Mother and infant mortality has been the scope of analysis throughout the history of public health in Brazil and various strategies to tackle the issue have been proposed to date. The Ministry of Health has been working on this and the Rede Cegonha strategy is the most recent policy in this context. Given the principle of comprehensive health care and the structure of the Unified Health System in care networks, it is necessary to ensure the integration of health care practices, among which are the sanitary surveillance actions (SSA). Considering that the integration of health care practices and SSA can contribute to reduce mother and infant mortality rates, this article is a result of qualitative research that analyzed the integration of these actions in four cities in the State of São Paulo/Brazil: Campinas, Indaiatuba, Jaguariúna and Santa Bárbara D'Oeste. The research was conducted through interviews with SSA and maternal health managers, and the data were evaluated using thematic analysis. The results converge with other studies, identifying the isolation of health care practices and SSA. The insertion of SSA in collectively-managed areas appears to be a potential strategy for health planning and implementation of actions in the context under scrutiny.
The transforming growth factor beta (TGF?) superfamily comprises a large number of secreted proteins that regulate various fundamental biological processes underlying embryonic development and the postnatal regulation of many cell types and organs. Sequence similarities define two ligand subfamilies: the TGF?/activin subfamily and the bone morphogenetic protein (BMP) subfamily. The discovery that myostatin, a member of the TGF?/activin subfamily, negatively controls muscle mass attracted attention to this pathway. However, recent findings of a positive role for BMP-mediated signaling in muscle have challenged the model of how the TGF? network regulates skeletal muscle phenotype. This review illustrates how this complex network integrates crosstalk among members of the TGF? superfamily and downstream signaling elements to regulate muscle in health and disease.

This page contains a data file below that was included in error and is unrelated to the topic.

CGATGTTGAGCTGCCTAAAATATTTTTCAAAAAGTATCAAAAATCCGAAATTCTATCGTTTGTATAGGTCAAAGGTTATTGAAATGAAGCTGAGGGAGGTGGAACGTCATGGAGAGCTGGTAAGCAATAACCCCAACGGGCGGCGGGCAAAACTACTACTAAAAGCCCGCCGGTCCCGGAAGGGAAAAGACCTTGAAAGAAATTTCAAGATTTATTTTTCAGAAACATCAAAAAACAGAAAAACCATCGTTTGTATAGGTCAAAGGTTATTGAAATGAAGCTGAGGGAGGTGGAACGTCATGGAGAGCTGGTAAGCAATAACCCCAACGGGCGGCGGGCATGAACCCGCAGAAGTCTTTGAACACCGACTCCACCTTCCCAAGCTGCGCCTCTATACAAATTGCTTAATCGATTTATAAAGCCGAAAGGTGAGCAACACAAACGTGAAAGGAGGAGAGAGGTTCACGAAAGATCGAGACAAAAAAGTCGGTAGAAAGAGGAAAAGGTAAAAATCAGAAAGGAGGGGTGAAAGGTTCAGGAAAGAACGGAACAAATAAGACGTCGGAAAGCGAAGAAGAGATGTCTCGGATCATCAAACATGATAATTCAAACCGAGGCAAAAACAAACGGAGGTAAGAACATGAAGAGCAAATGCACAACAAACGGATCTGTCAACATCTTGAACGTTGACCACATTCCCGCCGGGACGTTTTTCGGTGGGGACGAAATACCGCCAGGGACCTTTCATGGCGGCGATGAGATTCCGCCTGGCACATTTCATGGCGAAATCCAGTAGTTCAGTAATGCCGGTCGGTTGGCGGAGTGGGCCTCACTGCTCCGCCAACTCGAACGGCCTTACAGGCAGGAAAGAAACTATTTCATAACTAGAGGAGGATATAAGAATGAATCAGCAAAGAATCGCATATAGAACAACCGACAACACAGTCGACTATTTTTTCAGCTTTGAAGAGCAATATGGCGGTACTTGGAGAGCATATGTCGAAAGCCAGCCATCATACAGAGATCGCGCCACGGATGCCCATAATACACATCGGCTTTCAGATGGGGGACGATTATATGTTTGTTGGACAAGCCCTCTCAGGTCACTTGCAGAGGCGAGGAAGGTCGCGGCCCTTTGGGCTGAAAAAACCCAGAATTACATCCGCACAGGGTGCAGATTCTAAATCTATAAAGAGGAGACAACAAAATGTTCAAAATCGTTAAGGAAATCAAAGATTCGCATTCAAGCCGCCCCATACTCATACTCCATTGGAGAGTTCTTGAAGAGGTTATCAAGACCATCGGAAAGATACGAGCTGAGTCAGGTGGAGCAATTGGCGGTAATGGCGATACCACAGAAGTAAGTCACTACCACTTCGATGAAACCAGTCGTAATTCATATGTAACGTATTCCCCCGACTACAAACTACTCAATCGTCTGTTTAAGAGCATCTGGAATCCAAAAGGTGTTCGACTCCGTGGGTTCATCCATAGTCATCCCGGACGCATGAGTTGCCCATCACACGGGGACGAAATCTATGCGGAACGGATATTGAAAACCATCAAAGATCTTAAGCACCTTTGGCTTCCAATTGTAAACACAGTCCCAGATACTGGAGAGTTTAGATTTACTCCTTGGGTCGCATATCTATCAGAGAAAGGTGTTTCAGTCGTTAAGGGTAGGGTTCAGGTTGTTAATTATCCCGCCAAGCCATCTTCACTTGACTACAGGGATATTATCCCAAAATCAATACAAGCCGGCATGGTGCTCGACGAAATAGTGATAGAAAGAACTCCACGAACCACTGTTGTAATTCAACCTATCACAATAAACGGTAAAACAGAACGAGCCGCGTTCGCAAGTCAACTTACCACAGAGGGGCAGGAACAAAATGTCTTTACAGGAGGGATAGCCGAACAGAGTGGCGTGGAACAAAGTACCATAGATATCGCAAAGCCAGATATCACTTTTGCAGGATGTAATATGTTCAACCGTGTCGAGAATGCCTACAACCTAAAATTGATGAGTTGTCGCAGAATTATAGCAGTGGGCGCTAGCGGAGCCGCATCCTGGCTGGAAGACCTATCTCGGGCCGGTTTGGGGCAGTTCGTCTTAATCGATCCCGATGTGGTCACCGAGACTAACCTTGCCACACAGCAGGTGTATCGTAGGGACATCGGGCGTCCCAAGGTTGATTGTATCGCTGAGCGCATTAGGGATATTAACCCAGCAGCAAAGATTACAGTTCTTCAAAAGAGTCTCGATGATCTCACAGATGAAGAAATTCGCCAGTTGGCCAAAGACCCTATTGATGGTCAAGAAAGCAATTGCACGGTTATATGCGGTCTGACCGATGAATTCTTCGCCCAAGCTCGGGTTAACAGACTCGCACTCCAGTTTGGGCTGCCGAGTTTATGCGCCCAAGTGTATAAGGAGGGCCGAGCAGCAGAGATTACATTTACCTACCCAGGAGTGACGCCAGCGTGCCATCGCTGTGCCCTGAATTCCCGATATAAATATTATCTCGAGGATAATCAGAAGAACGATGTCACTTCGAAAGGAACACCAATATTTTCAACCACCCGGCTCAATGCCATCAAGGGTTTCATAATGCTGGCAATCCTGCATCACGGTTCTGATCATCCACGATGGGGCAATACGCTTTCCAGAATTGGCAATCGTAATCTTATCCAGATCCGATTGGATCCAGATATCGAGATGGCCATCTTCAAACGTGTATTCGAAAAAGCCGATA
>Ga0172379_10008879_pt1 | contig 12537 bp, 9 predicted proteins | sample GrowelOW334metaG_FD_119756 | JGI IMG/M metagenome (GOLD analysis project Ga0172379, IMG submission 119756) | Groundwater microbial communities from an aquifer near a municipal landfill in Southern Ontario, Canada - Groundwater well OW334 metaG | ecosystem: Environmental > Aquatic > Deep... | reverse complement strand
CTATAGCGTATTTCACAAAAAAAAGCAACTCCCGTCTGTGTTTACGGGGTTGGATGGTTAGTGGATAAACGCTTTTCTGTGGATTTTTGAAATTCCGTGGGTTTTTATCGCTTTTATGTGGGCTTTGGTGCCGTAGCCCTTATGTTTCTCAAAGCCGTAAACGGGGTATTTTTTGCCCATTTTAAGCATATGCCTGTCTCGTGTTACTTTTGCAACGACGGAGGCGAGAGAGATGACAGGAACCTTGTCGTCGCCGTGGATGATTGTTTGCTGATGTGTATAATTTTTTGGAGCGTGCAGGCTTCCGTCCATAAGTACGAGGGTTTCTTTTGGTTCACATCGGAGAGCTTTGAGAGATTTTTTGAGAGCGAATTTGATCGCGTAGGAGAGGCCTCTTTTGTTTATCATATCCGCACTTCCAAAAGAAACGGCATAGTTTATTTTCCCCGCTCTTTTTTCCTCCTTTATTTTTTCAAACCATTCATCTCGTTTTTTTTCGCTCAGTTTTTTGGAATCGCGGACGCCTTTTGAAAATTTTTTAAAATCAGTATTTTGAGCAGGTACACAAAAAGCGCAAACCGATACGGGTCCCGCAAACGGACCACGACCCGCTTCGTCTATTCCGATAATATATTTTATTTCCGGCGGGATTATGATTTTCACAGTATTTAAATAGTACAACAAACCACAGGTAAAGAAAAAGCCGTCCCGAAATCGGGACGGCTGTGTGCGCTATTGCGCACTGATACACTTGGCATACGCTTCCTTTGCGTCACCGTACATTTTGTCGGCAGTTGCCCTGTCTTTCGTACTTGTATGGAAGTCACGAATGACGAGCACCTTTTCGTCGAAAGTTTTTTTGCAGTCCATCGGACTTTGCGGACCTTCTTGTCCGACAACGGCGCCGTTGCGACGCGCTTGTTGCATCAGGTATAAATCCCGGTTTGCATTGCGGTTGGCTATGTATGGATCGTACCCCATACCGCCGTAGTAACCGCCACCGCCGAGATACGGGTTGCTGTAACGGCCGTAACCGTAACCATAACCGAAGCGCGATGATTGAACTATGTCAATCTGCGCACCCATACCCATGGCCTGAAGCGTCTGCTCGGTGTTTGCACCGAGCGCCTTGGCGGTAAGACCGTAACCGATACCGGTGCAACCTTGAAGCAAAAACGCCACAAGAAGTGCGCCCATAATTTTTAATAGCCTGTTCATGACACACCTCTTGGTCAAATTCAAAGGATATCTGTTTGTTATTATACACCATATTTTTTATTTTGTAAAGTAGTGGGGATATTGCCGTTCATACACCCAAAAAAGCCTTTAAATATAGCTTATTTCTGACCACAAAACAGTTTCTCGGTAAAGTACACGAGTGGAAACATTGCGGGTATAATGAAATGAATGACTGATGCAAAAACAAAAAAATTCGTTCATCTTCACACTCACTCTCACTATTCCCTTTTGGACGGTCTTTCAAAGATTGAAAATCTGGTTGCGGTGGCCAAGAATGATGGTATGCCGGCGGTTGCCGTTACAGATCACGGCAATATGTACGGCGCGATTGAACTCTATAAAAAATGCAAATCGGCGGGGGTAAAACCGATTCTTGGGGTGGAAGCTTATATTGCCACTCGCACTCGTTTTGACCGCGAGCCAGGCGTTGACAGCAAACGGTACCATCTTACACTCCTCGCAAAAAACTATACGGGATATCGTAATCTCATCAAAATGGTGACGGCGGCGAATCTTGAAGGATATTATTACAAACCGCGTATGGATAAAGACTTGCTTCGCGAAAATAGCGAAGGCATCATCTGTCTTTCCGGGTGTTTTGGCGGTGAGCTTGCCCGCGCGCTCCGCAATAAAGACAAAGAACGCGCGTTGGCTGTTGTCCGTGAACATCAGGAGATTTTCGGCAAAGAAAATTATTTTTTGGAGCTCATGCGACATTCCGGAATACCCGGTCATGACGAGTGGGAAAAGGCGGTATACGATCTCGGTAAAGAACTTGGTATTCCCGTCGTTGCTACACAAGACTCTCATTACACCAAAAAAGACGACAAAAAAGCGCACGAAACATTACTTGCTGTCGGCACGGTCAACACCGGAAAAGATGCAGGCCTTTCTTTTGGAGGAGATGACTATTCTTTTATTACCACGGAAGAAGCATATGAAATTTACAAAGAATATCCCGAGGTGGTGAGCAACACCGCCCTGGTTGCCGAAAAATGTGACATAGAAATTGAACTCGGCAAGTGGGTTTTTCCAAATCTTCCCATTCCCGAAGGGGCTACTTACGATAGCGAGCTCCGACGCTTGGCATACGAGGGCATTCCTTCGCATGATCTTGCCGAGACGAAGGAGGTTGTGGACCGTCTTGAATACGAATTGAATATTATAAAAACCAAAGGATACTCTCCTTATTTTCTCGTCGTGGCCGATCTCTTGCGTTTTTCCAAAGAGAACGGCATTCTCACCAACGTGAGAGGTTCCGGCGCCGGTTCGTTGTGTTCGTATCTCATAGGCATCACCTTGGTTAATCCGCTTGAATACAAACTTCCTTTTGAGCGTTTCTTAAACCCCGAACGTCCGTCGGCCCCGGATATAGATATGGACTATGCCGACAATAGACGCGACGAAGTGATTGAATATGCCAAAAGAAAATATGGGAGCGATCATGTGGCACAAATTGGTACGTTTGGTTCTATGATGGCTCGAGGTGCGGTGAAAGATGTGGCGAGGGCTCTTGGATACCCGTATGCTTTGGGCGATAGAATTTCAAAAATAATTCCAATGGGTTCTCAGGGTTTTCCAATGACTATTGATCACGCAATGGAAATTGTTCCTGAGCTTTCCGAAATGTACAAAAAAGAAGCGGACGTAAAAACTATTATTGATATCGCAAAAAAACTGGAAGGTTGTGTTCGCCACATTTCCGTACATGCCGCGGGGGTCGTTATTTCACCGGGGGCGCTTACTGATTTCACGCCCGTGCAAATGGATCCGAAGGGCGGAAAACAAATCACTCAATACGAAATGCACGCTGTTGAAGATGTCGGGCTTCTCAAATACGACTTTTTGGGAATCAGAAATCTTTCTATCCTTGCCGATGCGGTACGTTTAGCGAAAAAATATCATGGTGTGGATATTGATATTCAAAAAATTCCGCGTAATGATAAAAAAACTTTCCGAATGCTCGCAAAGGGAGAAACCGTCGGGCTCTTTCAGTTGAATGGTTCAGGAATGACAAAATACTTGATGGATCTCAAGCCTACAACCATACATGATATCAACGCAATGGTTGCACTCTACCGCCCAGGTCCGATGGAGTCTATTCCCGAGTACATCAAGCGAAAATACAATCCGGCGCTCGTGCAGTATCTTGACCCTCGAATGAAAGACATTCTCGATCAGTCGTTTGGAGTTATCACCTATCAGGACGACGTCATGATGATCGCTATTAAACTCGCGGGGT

Mammalian aging is accompanied by a progressive loss of skeletal muscle, a process called sarcopenia. Myostatin, a secreted member of the transforming growth factor-? family of signaling molecules, has been shown to be a potent inhibitor of muscle growth. Here, we examined whether muscle growth could be promoted in aged animals by antagonizing the activity of myostatin through the neutralizing activity of the myostatin propeptide. We show that a single injection of an AAV8 virus expressing the myostatin propeptide induced an increase in whole body weights and all muscles examined within 7 weeks of treatment. Our cellular studies demonstrate that muscle enlargement was due to selective fiber type hypertrophy, which was accompanied by a shift toward a glycolytic phenotype. Our molecular investigations elucidate the mechanism underpinning muscle hypertrophy by showing a decrease in the expression of key genes that control ubiquitin-mediated protein breakdown. Most importantly, we show that the hypertrophic muscle that develops as a consequence of myostatin propeptide in aged mice has normal contractile properties. We suggest that attenuating myostatin signaling could be a very attractive strategy to halt and possibly reverse age-related muscle loss.